Union Gospel Mission Women’s Shelter celebrates one year, looks to the future
Vancouver, BC—Today marks the one-year anniversary of the Union Gospel Mission Women’s Day Shelter, an initiative that began as a three-month pilot project. While UGM has worked specifically with women for decades, it wasn’t until 2012 that UGM was able to secure dedicated space and resources to run a shelter for women and mothers struggling with homelessness, poverty and addiction. This year, 243 women found refuge at UGM’s shelter, many of them making positive changes. UGM is further locking in plans for reaching this vulnerable group in an effort to break the cycle of poverty and addiction.
“It’s a new group of women coming to UGM’s day shelter,” explains Barb Atkins, Manager of the Women and Families Centre. “These are women who felt unsafe in a basic drop-in centre environment—they were much too vulnerable. Some of them have experienced extreme abuse or suffered deep tragedy and some have engaged in survival sex trade. They have experienced significant trauma in their lives and many of them experience PTSD.”
Candice Harper, Supervisor of the Day Shelter explains that the lives of most of these women are so difficult that life expectancy is a mere 45 years old.
“Some of these women have spent years simply trying to survive horrific situations,” explains Harper, “but underneath some very rough exteriors are beautiful but deeply wounded human beings. We spend hours with these women, building trust and safety—things that are completely foreign to most of them. And yet, as time goes on, I see these very women who have experienced so much pain, start to turn around and care about us as outreach workers. It actually becomes a two-way street.”
Initially opened with only 12 beds, the shelter can now accommodate up to 20. Ultimately, safe, permanent housing, recovery from addiction, and healing from deep and complex trauma are the desired end goals for the women, but it’s a long and sometimes seemly impossible road. Success is measured in smaller, but profound stepping stones like being able to ask for help, realizing that life could be different, and feeling safe—all part of the process of healing and recovery.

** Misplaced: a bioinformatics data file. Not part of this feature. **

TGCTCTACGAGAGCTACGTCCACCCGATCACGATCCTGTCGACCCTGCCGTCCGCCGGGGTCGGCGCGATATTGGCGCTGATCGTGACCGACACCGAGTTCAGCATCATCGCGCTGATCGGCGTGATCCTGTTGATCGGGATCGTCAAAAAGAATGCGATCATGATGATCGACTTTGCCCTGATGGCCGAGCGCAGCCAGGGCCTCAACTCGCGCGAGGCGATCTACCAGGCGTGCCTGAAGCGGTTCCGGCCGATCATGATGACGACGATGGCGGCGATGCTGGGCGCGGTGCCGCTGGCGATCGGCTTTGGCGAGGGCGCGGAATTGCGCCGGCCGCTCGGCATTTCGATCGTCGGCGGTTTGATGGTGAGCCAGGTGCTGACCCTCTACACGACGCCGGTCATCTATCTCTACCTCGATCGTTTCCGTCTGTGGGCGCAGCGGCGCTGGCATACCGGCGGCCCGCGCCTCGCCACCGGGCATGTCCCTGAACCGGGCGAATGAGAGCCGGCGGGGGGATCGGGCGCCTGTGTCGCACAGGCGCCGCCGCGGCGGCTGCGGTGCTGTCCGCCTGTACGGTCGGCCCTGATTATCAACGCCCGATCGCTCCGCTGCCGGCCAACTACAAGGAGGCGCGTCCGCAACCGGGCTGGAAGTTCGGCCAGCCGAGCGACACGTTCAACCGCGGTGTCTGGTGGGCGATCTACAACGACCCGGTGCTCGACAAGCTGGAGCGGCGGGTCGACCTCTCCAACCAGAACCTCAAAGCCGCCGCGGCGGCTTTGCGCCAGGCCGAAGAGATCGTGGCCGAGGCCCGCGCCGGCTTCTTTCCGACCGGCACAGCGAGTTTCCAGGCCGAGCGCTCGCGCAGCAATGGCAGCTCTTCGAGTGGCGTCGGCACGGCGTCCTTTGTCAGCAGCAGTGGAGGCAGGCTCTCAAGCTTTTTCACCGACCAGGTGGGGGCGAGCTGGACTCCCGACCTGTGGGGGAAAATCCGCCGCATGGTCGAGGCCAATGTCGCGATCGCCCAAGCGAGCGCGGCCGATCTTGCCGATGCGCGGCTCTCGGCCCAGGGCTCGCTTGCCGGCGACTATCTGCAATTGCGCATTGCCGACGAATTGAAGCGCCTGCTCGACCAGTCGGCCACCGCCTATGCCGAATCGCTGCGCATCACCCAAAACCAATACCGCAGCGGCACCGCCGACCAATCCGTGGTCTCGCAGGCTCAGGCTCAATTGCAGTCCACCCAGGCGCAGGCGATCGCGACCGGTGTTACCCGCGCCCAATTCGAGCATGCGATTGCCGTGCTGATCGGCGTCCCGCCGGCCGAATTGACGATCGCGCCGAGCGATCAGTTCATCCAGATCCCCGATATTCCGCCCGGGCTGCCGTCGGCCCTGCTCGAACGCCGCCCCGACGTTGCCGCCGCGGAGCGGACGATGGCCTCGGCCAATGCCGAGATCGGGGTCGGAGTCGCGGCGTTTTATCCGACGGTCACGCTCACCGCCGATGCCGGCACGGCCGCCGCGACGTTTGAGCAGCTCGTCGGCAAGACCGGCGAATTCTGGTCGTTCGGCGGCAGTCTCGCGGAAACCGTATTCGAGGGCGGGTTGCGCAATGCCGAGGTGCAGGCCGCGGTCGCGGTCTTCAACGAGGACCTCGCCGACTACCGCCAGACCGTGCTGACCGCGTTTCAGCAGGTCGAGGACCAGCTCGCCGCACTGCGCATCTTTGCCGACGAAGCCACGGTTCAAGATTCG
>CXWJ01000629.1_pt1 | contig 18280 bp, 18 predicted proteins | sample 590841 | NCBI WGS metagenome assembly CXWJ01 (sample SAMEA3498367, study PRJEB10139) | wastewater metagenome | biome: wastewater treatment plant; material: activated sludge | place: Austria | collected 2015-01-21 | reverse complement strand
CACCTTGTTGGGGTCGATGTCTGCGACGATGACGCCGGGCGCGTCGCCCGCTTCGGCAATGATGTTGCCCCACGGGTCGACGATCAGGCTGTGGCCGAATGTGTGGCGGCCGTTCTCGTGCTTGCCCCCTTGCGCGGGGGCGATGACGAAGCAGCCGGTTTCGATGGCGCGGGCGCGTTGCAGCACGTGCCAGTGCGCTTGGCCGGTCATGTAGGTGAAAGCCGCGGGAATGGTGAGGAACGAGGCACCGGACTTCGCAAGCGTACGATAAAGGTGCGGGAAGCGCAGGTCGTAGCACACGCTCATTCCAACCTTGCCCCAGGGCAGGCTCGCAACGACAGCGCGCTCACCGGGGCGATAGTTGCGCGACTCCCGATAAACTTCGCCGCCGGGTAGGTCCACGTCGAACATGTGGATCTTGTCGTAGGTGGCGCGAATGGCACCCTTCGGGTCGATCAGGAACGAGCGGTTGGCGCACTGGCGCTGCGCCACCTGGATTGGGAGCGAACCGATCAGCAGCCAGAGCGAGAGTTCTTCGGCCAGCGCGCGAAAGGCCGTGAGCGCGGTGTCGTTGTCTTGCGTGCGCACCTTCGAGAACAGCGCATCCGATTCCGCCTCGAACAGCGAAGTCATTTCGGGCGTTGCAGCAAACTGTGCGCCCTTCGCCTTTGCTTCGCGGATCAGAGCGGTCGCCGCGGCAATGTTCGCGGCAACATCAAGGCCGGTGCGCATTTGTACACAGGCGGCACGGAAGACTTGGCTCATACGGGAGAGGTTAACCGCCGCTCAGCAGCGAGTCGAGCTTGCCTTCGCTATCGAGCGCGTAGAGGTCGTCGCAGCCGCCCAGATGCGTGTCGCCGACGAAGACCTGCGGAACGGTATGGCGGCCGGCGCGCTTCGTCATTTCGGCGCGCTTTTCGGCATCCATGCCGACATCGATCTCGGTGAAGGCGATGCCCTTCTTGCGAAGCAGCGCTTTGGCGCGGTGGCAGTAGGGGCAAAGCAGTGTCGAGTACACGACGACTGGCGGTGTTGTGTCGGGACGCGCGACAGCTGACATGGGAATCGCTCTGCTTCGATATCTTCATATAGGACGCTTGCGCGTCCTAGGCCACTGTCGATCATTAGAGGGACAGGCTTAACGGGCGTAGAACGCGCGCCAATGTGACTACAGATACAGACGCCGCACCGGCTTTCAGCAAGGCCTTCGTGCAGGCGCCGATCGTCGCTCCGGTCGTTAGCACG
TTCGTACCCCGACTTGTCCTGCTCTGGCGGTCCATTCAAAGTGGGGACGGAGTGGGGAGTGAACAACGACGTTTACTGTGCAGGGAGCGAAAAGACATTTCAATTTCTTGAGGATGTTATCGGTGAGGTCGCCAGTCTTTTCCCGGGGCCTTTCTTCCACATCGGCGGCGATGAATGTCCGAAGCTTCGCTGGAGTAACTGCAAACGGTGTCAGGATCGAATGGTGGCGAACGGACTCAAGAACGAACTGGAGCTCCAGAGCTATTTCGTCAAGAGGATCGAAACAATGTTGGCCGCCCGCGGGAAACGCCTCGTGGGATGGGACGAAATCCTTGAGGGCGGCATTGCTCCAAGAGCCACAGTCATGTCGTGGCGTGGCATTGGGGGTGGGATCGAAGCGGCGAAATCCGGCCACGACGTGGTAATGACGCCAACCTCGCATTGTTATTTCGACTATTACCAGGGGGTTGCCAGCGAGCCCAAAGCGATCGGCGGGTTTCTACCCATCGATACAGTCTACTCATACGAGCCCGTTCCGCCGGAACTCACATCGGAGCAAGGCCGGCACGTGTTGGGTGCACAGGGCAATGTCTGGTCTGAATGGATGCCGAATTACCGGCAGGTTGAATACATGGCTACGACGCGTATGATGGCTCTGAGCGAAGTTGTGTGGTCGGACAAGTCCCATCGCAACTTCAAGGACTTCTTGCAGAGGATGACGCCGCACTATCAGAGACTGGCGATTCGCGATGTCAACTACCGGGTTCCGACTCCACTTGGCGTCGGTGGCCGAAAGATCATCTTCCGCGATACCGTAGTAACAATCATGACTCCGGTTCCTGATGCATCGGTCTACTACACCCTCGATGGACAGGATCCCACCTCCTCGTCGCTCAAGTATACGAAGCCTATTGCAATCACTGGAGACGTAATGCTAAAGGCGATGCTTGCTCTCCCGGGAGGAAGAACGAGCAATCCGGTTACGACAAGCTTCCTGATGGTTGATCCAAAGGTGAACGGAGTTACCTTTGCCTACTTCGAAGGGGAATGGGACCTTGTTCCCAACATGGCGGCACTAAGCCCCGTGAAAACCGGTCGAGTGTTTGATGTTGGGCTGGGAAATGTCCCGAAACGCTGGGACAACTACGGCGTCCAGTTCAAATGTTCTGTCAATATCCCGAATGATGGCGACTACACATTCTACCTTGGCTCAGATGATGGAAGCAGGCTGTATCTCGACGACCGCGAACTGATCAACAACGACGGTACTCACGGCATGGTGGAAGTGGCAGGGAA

“As a staff member,” says Harper, “I feel like I am really contributing to the solution, not just reacting to the crisis.”
The shelter’s success is only the start of the extensive women-centered support services the charity will provide. Behind the scenes, UGM has been working with leading women’s health and addiction experts, and speaking with countless service providers and guests to hear about their needs and to determine which gaps are not being met.
The biggest gap found in the spectrum of services for women on the Downtown Eastside is that of stabilization beds; up to 80% of women do not make it from detox to recovery. This is the first gap that UGM is seeking to fill. Currently, the majority of women leaving detox are referred back to shelters or unstable housing. UGM’s proposed 24-hour Stabilization Bed Project is aimed at stabilizing women and transitioning them into an appropriate long-term recovery program or suitable long-term housing to suit their needs.
Until plans can be solidified and renovations occur, the day-shelter remains as is, assisting up to 20 women a day. For Atkins, the difference even shelter makes during the day is “amazing.”
“To see the women come through the front door with the weight of the world on their shoulders—and on their back, literally—because everything they have in the world is with them, and then to see them safely in our facility, with their housecoat and their hand-knit slippers, saying they feel like they’re at the spa, is absolutely incredible. They arrived tired, dirty and untrusting and become rested, showered and softer—it’s a real transformation.”
Union Gospel Mission has been feeding hope and changing lives of men, women, youth, and children for over 70 years. Through its 8 locations in Metro Vancouver and the city of Mission, UGM provides counseling, education, safe housing, and alcohol and drug recovery to those struggling with poverty, homelessness, and addiction. The heart of the mission is to demonstrate God’s transforming love, ease the burden of the most vulnerable, rebuild the lives of the broken, and offer dignity to those who feel cast aside. www.ugm.ca
02/06/2013Back to Media Centre